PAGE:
Archive for March 2012
With the spectacular growth of Draw Something there’s been renewed chatter about whether Twitter is a viable platform for other products to grow on. Draw Some, after all, at least partly attributes their unprecedented growth to Twitter.
Will we finally be able to see a product grow and monetize with Twitter as its primary communication channel? Does Draw Some hold any lessons for other non-game products being able to use Twitter for growth and retention?
First, let’s establish what we need from a channel. To oversimplify, we want two things from “virality”:
1. The ability to acquire new users
2. The ability to retain current users
For example email offers both of these since I can invite a new user to the service, or bring a current user back by, say, letting them know that a friend just posted a picture of
them. But with notoriously bad CTRs on email its a crappy channel for both new and retained communication in most circumstances.
Communication for retaining users is often overlooked but incredibly critical. For example there was a long time where Facebook basically made it impossible to acquire new users through the feed because it would only show the item to people who had already installed that app. However the feed still was a critical channel. It just became something more akin to push messaging on an iPhone, a way to let people know to come back.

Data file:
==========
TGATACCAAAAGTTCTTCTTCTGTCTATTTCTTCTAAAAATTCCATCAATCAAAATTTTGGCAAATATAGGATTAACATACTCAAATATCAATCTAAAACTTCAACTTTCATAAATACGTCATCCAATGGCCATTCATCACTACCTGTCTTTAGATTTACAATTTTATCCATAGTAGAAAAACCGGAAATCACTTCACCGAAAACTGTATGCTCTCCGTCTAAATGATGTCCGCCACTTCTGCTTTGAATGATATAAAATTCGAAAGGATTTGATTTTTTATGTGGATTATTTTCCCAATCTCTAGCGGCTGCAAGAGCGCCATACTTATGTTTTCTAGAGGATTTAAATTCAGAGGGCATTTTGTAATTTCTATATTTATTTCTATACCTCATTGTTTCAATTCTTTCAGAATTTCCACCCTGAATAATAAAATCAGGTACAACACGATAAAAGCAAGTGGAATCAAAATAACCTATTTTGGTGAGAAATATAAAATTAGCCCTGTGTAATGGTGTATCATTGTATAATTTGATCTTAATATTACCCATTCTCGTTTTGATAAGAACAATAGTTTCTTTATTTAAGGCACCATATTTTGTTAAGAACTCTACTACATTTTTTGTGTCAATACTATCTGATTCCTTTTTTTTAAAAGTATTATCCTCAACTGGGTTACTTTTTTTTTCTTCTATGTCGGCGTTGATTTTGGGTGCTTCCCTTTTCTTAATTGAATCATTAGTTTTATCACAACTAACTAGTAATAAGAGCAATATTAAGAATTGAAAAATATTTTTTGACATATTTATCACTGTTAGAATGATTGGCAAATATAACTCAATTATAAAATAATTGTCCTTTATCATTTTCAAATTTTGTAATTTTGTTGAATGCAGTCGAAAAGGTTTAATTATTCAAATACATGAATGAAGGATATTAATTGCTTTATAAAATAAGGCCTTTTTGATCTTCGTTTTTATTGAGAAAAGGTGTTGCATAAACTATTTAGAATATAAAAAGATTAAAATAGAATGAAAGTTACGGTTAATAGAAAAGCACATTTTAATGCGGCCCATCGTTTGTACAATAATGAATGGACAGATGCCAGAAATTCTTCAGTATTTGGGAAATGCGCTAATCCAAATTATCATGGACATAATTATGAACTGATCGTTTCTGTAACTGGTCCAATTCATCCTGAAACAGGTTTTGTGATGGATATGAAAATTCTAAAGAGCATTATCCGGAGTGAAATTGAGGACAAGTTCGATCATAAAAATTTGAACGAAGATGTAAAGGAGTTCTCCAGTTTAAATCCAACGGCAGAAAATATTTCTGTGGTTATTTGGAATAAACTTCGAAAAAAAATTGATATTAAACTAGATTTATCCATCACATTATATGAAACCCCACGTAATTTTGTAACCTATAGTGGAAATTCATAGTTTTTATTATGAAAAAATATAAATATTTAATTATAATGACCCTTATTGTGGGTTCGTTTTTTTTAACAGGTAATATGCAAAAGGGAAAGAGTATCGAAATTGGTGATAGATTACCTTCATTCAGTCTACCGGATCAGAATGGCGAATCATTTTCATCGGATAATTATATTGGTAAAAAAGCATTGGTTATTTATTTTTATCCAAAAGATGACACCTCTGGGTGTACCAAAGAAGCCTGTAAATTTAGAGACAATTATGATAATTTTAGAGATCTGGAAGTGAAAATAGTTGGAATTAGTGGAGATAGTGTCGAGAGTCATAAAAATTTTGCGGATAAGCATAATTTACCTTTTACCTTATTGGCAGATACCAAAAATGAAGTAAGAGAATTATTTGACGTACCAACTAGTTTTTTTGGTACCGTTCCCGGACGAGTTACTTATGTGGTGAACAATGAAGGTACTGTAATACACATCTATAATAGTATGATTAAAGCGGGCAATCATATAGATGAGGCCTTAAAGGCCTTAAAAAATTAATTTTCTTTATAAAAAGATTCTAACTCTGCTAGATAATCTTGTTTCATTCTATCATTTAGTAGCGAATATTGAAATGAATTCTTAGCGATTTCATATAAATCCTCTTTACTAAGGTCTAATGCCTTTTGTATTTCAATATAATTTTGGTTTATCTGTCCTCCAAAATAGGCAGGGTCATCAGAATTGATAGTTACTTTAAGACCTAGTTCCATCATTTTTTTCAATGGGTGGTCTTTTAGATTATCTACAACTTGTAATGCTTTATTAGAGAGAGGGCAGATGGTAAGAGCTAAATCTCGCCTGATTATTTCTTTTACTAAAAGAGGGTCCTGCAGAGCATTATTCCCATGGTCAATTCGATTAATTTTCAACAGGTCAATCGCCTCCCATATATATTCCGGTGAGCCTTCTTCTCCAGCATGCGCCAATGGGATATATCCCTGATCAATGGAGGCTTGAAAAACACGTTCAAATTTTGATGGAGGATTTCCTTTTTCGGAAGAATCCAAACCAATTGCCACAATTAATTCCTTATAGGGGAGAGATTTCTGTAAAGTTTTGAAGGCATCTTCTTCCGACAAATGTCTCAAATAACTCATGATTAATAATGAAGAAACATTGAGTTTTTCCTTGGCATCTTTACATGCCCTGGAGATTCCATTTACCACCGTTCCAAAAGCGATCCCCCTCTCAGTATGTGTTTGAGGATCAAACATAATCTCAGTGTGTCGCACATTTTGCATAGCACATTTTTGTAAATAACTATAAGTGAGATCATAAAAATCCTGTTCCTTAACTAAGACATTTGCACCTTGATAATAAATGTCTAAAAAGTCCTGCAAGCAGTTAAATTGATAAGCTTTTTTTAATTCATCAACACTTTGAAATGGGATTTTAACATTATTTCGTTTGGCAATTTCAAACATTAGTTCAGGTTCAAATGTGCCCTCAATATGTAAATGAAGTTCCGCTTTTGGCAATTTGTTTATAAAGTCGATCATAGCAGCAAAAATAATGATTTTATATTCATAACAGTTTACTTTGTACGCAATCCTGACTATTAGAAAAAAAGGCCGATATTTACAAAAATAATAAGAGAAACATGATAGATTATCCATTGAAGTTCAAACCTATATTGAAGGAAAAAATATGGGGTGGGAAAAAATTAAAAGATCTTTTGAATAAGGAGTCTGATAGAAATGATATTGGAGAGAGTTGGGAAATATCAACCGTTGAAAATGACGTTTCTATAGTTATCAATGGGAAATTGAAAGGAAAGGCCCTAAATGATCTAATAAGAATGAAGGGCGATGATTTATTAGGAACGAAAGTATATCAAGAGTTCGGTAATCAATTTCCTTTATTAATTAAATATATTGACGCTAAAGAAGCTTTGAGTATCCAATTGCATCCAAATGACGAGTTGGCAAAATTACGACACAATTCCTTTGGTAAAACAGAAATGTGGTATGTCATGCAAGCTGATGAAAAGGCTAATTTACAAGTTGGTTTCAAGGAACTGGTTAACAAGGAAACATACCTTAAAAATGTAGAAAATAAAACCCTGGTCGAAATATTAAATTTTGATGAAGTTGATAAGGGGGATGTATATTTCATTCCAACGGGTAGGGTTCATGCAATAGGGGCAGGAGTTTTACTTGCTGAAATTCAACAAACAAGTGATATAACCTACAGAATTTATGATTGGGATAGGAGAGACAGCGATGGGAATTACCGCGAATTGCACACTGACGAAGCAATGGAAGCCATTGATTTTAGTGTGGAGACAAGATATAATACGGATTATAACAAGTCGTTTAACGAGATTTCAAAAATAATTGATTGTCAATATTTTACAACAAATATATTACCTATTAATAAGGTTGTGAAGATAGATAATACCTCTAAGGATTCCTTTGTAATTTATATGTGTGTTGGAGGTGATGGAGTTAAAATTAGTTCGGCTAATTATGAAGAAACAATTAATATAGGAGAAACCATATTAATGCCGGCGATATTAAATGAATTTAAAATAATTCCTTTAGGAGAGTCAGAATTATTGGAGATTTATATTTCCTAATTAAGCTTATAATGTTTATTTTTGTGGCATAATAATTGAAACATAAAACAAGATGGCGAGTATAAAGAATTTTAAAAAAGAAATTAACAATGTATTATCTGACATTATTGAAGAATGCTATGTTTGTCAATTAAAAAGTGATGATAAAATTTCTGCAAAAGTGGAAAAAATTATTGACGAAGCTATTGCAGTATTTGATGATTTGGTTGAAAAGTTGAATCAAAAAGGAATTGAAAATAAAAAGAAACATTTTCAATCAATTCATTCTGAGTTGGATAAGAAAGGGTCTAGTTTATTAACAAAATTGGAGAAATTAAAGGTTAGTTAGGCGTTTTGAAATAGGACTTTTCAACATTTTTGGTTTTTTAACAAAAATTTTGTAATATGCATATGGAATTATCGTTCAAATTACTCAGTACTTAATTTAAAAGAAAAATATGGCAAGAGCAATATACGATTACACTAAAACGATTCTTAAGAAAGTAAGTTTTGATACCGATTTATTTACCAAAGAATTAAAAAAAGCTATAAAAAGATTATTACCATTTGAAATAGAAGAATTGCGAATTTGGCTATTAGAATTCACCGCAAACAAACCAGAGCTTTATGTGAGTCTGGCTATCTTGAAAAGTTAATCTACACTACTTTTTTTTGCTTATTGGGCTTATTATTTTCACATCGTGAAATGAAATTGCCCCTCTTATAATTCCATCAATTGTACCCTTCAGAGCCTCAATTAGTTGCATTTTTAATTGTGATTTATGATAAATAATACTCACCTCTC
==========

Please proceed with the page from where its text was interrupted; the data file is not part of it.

Through that lens we can look at Draw Something, as well as previous efforts like Spyhunter, and see where Twitter fits.
Twitter today feels like it can be a viable channel for user acquisition, for the right type of content that is tailored to be broadcast to strangers. After all, social games from Cafe World to Idle Worship are now allowing you to play with strangers on Facebook, which is far more tenuous a connection than the follower model of Twitter. Twitter, which thrives on the psychology of pride, can be a great outlet for things folks would be >proud of (ie a drawing) versus a beg need.
But it still feels particularly bad as a communication channel for retention. With Twitter seemingly slowly deprecating direct messaging, and throttling them regardless, there is no private way to message a friend that is akin to email or FB requests. And that means to get an appropriate volume your public twitter stream basically needs to be about that product, which very few people are willing to subjugate themselves to.